The European Agency for Safety and Health at Work (EU-OSHA) has published a new report, Occupational Health and Safety in the Hairdressing Sector.
According to the Agency, the European hairdressing sector employs more than 1 million people in some 400,000 hairdressing salons with 350 million potential customers.
The report argues that hairdressers are exposed to serious occupational health risks and that improving working conditions must be a major priority. In this regard, the publication highlights the following research figures.
The cost of work-related skin diseases has been estimated to be about five billion euros a year in the EU alone. A UK study has reported that 70 % of hairdressers have suffered from work-related skin disorders at some point during their career.
In a French study it was found that, while hairdressers represent about 1% of the entire workforce, 20% of the women affected by work-related asthma are hairdressers.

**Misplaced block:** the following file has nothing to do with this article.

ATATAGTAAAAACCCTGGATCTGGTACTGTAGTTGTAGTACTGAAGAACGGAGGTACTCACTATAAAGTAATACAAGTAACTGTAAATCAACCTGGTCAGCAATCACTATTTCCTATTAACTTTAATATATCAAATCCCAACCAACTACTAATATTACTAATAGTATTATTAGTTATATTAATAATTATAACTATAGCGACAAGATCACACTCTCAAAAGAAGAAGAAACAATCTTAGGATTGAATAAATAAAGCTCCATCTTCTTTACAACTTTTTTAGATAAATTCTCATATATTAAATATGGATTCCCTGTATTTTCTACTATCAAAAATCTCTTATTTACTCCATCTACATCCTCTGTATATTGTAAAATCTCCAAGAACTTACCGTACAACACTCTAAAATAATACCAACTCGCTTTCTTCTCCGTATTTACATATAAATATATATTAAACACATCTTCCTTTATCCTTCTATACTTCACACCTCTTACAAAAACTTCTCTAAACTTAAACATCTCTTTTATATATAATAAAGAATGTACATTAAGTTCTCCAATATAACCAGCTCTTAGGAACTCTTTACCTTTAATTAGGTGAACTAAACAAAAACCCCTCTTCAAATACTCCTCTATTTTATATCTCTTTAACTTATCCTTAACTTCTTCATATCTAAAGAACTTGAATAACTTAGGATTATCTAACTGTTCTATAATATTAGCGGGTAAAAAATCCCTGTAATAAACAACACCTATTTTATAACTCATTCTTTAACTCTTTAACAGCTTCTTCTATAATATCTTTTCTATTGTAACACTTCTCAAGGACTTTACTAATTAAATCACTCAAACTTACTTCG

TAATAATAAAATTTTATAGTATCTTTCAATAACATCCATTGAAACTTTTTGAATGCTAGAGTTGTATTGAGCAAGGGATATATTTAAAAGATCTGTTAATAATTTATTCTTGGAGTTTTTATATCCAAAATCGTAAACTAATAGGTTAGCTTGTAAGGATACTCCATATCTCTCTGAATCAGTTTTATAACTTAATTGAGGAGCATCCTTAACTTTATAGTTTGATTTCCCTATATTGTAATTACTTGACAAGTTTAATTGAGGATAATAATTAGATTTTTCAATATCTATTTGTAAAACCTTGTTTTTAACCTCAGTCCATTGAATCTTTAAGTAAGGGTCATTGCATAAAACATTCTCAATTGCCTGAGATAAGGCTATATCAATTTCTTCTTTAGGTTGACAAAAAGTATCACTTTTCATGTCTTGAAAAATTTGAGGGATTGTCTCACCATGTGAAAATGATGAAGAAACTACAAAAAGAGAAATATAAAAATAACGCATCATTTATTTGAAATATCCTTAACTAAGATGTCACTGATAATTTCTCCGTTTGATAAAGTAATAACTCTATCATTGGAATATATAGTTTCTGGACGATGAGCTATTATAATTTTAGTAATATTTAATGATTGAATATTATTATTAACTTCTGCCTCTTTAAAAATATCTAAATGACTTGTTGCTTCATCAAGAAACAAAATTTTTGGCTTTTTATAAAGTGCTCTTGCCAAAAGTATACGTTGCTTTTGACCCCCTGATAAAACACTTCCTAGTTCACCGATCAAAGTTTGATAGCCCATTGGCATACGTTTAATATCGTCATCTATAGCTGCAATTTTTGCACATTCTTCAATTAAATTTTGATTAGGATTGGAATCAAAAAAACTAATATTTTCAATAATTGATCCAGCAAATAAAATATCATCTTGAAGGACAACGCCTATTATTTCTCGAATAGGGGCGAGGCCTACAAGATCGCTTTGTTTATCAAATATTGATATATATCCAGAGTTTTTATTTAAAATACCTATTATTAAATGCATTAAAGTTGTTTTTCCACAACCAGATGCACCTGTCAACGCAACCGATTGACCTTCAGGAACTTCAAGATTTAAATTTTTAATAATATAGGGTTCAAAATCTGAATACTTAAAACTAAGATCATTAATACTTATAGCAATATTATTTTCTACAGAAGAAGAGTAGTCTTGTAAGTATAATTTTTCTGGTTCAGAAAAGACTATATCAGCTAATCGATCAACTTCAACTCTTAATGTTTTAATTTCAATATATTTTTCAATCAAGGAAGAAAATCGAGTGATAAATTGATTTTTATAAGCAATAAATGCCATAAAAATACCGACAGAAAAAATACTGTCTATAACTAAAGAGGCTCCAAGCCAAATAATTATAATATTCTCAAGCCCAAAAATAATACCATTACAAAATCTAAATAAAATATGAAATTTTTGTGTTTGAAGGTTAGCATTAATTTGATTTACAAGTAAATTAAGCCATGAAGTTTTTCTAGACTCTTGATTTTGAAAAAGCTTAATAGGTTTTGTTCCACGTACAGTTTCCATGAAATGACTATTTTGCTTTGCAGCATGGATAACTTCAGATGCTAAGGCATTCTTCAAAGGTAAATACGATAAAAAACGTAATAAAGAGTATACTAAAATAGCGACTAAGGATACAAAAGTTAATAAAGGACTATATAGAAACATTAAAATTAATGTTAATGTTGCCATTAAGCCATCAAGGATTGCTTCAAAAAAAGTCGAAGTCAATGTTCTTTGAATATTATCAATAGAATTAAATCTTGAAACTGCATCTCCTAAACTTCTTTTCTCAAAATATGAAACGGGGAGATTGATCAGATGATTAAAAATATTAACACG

The International Agency for Research on Cancer has rated its overall evaluation for “occupational exposures to chemicals” as a hairdresser or barber as “probably carcinogenic to humans (Group 2A)”.
It is also estimated that musculoskeletal disorders (MSDs) are five times more prevalent among hairdressers than the average worker.
The report argues that health and safety problems in the sector result in absences, lower productivity and untimely exit from the sector.
However, the Agency says, these health problems can be challenged effectively by introducing measures which usually cost very little. For example, the purchase and use of gloves costs only about 1% of average annual turnover.
In addition to setting out the risks faced by hairdressers, the report also discusses the protection that is available to hairdressers, including a Framework Agreement which aims to set minimum health and safety standards for the sector across Europe.